Review of Valentine by Elizabeth Wetmore
Valentine, written by Elizabeth Wetmore, is a beautifully crafted and evocative novel that explores the lives of women in 1970s rural Texas. The book centers around the brutal rape of a 14-year-old Mexican-American girl, Gloria Ramirez, and the impact it has on the women’s lives who intersect with her. What follows is a heart-wrenching story of female resilience, collective trauma, and the power of support and solidarity.
One of the most striking aspects of Valentine is Wetmore’s powerful writing style. Her words are painted with vivid imagery and rich, lyrical prose. This creates a sense of intimacy with the characters and their struggles. Furthermore, her skill at crafting realistic and compelling characters is unrivaled. Through the perspectives of Corrine Shepard, Mary Rose Whitehead, Gloria Ramirez, and other women, Wetmore paints a tapestry that depicts the constraints of race, class, and gender in Odessa, Texas.
Another strength of Valentine lies in its exploration of the intersectional issues which affected women in the 1970s. Wetmore names and offers nuanced analyses of issues like the gendered expectations in marriage and motherhood, systemic racism in policing and cultural prejudices against people of color. The novel notably communicates these ideas with a deep sensitivity and grace, without overdoing the grandstanding, moralizing or other forms of performative social justice.
Moreover, the book manages to be heartbreakingly real while not unnecessarily sensational. With a catalog of authentic experiences of her characters, Wetmore refrains from narrating to the point of desensitizing readers to the tragedy or returning to the absurdity of the situation; rather, she portrays the situations genuinely, allowing readers to create a connection with the characters.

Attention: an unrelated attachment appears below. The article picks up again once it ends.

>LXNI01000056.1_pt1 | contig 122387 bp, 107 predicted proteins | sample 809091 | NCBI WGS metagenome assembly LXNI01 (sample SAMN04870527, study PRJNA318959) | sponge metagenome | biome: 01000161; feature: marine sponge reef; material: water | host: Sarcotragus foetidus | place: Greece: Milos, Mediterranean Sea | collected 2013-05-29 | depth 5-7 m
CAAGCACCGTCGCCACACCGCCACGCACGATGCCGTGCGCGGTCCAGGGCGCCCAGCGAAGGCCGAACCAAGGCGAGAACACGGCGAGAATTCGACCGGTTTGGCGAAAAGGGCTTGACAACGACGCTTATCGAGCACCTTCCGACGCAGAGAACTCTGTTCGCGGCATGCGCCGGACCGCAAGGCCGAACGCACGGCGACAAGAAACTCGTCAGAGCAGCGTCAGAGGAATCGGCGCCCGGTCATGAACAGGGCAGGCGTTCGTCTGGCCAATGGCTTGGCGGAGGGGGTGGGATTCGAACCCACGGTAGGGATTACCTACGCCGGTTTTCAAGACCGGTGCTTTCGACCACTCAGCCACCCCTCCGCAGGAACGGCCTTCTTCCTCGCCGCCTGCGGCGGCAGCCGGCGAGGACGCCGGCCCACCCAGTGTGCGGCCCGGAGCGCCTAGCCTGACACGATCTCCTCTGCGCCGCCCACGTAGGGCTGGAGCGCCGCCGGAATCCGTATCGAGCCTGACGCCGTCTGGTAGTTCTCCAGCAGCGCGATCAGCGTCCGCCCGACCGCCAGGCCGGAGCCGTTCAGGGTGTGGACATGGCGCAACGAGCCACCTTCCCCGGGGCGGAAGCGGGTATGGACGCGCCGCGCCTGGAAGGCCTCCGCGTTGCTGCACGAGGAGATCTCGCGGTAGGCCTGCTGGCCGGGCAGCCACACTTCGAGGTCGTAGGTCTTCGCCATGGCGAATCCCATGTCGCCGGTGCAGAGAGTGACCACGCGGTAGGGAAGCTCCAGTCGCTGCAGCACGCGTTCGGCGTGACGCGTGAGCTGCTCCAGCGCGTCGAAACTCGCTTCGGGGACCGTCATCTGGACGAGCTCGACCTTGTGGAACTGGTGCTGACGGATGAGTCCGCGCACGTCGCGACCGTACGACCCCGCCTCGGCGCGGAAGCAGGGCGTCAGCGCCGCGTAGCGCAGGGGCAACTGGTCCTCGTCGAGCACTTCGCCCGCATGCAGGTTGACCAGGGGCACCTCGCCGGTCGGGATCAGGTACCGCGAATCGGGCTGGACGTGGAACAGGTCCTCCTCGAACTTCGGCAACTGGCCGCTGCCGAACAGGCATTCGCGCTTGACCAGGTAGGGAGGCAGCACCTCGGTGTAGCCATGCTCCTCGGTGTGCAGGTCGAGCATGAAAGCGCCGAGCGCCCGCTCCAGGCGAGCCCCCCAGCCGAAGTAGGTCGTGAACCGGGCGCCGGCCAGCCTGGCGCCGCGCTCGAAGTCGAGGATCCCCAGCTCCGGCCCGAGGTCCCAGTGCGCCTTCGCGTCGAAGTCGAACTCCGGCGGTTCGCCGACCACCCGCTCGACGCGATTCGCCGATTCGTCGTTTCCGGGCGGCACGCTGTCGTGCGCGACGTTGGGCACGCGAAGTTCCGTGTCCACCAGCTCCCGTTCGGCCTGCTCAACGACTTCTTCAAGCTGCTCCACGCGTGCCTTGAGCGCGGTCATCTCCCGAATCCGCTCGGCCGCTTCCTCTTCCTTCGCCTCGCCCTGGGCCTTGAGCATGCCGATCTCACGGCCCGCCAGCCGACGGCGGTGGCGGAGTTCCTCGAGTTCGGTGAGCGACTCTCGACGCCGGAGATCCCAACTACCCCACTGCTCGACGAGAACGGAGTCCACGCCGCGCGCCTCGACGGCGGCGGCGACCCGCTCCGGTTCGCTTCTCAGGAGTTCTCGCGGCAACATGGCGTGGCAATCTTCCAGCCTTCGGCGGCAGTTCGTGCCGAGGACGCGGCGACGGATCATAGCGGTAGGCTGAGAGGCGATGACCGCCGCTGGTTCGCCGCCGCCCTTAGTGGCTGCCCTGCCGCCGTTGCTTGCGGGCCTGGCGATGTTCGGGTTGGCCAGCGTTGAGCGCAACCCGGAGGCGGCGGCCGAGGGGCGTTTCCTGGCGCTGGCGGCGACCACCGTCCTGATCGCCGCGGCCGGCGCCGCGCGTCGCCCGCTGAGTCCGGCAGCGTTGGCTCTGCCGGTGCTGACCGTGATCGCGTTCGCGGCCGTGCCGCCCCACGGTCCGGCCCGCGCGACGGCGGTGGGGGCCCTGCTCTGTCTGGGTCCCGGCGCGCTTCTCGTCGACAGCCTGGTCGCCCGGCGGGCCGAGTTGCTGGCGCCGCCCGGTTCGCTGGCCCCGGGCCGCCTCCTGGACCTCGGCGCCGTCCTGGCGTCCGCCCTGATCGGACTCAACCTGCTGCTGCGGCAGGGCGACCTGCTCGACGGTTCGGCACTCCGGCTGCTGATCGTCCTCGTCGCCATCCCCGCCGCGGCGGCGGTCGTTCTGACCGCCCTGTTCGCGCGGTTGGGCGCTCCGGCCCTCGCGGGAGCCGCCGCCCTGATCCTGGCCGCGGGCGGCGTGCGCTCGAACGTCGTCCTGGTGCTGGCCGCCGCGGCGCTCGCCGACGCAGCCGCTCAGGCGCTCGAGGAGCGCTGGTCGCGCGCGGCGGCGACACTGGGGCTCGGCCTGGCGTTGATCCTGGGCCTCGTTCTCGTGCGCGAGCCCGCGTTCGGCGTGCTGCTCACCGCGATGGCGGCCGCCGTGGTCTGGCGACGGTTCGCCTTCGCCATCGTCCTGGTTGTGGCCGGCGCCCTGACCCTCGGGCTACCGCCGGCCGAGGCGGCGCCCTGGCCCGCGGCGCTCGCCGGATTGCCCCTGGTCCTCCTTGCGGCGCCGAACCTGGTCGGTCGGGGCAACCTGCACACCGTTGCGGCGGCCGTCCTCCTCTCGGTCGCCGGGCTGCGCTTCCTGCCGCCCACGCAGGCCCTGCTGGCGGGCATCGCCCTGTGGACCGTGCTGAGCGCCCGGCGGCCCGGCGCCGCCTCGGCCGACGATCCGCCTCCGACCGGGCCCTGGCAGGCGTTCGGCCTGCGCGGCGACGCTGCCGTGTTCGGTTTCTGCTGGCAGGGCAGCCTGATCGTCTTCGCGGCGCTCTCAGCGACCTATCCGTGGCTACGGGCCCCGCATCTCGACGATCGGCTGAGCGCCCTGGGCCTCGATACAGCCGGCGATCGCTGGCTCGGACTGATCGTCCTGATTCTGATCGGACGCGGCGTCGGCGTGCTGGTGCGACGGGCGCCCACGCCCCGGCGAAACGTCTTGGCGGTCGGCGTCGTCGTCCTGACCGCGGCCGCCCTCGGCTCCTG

Valentine is a snapshot of a time and a place, but it’s also a celebration of women’s strength, resilience, and resistance in the face of adversity. The theme that runs through the novel is one of the collective trauma that impresses so much on almost each character's experience. They demonstrate a powerful resilience that enables them to thrive even under the most challenging circumstances. They strengthen one another through listening, emotional support and providing a sense of belonging that allows Gloria to recover in her own time.
In essence, Valentine is a novel that captivates the readers with its storytelling and thoughtful themes. It offers a welcome respite from typical cookie-cutter narratives, providing an empowering, sensitive, and nuanced take on the lives of women that are often overlooked or ignored in our history books. Wetmore's debut novel is rightly hailed as one that deserves to be read widely and highly recommended for any reader interested in exploring women's experiences in an era that still echoes in our society.